Interesting question. But what’s the solution? A George Orwellian world (or country) where everything that is “bad” for us is outlawed? I’d rather see the subsidies that make a lot of bad stuff cheap disappear and education based on actual science promoted. Then let consumers take it from there, just as they did after learning (even though it isn’t true) that fat is bad for us and started demanding low and no fat products, which subsequently flooded the market–leading to our current problems. End the war on fat and ramp up the (educational) war on sugar and processed junk.

  • Doug

    Gosh, this argument sounds like the same argument that the livestock industries uses to justify its use of subtherapeutic antibiotics….to prevent disease. See there is money to be made in prevention….

  • James

    Is there no room for enjoying a sugar-sweetened beverage around here? I agree that overconsumption is a problem, but let’s not throw the baby out with the bathwater. Limits on advertising seem prudent, particularly on ads focused on children, but the fact is that in addition to shareholders, many consumers derive considerable pleasure from consuming these beverages. Should we really ban them? Isn’t there a realistic middle ground?

  • Benboom

    Of course the is a realistic middle ground; it’s just that it needs to be a lot closer to the consumer than to the producer. And your comment can also be answered with a reductio ad absurdum argument that shows just what thin ground you are treading on: many addicts derive considerable pleasure from consuming heroin. Should we really ban it? Isn’t there a realistic middle ground?

  • Benboom

    Of course there is a realistic middle ground; it’s just that it needs to be a lot closer to the consumer than to the producer. And your comment can also be answered with a reductio ad absurdum argument that shows just what thin ground you are treading on: many addicts derive considerable pleasure from consuming heroin. Should we really ban it? Isn’t there a realistic middle ground?

  • James

    Not too impressed by your analogy, Benboom: is soda that analogous to heroin?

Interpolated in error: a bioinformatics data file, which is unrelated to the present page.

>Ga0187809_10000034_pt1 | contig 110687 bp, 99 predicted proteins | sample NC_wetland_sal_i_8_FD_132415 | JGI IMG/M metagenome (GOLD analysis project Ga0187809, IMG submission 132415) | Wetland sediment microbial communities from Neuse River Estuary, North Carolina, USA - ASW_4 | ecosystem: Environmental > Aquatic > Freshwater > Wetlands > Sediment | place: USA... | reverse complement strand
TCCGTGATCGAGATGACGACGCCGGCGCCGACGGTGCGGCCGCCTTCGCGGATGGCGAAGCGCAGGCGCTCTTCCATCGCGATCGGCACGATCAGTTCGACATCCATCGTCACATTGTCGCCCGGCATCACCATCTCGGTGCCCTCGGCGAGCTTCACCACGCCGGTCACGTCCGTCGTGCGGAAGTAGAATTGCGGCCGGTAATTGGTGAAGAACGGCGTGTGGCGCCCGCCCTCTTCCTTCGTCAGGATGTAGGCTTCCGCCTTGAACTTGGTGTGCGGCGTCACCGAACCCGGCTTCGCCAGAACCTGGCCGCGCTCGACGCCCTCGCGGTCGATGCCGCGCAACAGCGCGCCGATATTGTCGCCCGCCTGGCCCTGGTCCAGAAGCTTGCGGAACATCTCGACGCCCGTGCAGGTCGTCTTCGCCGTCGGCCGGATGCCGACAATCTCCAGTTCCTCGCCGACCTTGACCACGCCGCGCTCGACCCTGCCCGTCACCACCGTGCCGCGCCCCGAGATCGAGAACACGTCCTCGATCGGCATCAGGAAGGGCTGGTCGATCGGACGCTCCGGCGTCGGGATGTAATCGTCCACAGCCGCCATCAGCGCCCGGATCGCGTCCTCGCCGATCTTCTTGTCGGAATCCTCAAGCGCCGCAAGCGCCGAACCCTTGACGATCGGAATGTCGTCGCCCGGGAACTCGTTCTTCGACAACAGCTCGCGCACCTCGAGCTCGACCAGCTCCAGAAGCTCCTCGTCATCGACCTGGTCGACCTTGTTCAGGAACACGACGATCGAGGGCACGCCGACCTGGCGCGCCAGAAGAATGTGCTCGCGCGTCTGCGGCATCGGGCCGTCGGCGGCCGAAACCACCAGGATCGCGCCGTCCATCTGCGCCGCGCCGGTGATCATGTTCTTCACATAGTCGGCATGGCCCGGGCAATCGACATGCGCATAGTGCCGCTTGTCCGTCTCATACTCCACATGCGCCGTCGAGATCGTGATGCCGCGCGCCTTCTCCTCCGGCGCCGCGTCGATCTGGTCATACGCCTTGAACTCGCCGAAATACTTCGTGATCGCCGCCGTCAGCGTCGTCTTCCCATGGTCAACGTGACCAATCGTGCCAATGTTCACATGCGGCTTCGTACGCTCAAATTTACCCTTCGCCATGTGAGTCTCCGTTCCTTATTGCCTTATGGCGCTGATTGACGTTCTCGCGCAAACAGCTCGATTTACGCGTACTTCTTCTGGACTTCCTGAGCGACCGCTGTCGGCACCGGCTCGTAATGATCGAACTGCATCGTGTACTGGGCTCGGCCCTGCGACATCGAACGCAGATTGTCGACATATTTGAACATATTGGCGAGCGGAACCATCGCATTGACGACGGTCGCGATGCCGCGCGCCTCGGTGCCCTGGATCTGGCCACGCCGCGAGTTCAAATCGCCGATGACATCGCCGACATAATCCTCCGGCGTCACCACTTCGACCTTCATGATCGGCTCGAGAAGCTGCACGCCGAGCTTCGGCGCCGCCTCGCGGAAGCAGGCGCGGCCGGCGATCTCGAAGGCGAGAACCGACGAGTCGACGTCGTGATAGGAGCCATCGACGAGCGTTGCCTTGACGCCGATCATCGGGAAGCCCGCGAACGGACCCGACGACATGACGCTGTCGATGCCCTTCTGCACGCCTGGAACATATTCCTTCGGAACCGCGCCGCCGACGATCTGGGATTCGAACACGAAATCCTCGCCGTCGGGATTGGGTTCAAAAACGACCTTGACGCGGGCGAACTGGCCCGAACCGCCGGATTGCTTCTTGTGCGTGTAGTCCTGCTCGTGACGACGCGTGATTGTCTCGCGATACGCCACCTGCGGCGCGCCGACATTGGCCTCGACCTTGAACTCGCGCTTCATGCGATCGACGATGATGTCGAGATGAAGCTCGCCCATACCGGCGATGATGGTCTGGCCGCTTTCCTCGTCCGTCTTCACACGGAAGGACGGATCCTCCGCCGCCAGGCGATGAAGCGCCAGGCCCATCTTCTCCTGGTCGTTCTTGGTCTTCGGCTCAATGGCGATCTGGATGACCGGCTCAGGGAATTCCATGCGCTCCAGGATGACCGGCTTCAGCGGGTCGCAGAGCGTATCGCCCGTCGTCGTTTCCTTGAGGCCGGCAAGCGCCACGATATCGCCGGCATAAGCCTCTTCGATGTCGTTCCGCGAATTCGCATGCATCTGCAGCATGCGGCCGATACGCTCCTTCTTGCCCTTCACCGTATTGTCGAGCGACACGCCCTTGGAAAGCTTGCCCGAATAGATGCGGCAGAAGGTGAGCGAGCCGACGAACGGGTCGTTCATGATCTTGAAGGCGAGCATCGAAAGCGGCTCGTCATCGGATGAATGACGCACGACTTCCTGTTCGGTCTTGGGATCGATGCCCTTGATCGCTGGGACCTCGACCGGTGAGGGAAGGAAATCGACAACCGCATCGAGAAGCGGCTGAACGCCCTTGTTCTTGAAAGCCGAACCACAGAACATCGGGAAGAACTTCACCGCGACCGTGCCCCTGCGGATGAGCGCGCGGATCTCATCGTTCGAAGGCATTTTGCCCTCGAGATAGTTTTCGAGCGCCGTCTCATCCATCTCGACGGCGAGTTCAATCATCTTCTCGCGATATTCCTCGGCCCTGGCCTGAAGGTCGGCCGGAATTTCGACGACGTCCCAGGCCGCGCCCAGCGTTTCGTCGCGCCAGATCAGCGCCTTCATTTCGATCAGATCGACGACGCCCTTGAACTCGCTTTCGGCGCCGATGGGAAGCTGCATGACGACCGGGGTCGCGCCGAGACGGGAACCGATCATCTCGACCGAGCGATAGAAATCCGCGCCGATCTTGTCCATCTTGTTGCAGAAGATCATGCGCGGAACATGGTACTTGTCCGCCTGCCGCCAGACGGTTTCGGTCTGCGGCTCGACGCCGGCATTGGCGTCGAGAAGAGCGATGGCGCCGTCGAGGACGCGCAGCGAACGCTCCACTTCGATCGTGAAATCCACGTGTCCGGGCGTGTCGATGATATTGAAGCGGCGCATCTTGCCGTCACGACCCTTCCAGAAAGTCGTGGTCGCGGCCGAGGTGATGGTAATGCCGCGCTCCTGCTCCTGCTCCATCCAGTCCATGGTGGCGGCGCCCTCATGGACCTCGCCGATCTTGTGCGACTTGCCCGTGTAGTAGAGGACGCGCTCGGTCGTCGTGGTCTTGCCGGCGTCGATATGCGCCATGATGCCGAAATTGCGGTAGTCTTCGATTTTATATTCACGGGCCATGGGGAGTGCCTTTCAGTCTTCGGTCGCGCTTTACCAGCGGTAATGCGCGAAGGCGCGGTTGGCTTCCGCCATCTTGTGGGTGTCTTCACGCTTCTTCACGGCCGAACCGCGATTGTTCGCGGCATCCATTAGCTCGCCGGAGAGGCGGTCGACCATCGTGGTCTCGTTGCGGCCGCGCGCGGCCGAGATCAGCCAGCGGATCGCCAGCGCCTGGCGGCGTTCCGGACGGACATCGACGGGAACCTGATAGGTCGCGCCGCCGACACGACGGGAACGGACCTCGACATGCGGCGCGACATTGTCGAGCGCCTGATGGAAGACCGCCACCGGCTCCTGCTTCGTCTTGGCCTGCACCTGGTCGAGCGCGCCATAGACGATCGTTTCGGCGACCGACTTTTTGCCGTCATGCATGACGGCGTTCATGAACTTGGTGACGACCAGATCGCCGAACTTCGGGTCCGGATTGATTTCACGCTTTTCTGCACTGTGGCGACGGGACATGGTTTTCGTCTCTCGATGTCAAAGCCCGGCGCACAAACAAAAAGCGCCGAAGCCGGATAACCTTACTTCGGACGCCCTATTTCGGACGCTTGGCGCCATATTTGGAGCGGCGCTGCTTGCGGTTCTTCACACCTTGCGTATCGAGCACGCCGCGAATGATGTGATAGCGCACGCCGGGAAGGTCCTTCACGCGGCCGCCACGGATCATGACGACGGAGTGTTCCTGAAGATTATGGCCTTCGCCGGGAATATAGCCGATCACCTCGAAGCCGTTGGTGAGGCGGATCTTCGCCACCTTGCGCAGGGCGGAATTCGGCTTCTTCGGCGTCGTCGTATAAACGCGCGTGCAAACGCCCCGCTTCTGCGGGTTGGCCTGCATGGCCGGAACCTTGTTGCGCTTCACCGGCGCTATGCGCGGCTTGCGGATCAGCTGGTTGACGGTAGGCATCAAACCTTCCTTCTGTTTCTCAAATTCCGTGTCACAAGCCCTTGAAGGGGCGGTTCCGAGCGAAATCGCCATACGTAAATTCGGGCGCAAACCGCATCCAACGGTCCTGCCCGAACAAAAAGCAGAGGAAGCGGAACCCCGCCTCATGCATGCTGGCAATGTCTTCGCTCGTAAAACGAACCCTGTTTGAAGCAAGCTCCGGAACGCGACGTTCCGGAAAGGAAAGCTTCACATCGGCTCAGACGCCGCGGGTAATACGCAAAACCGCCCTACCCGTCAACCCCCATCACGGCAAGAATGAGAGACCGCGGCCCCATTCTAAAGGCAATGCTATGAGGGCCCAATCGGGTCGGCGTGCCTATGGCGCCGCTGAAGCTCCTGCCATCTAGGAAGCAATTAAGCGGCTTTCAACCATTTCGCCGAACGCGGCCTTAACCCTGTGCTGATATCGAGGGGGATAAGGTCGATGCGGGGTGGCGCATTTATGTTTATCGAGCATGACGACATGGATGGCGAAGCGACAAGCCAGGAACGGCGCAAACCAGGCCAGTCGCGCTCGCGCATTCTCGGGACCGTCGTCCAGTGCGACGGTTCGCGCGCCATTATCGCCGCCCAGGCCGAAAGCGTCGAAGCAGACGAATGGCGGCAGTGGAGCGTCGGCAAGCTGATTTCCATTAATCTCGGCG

• Tom

    Good question.

  • Education isn’t the answer, we all know that too much sugar and fat is bad for us, the problem is this food is readily available, cheap and pushed at us all the time through marketing. The cost of diabetes and CVD will be huge in the near future. Every day I see more and more people for prediabetes. The reason there is an obesity epidemic is because our food environment has changed. Changing our food environment is what will help turn this around. I wonder when governments will take action.

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  • I could not agree more. Recently, on NPR, I listened to a report about how soft drink and junk food companies are already contaminating the diets of the most remote areas in South America — places that don’t have great health care, including dentists. Children in these areas are now suffering from bad dental problems — something that was unseen even 10 years ago.

    Something needs to be done about all of this. It really needs to start with the individual. We need to learn more about how these products affect our bodies, our health and our world at large. The answer is not health care — the answer is better nutrition, education on nutrition, information on cheap modern food and its effects, etc., etc.

    So I completely agree with Professor Casswell. And thank you Marion for all your blog and all your work!! Felicidades!


    Irene from

  • Prevention of disease is good because the quality of a healthy life is better than the quality of an unhealthy life.
    Sometimes prevention may actually cost money. It’s no different than money spent on other improvements to quality of life. Prevention does not have to have a positive “return on investment” in order for it to be worthwhile. It has to provide value to the person in exchange for the money spent on it. Of course, when it does save money, so much the better.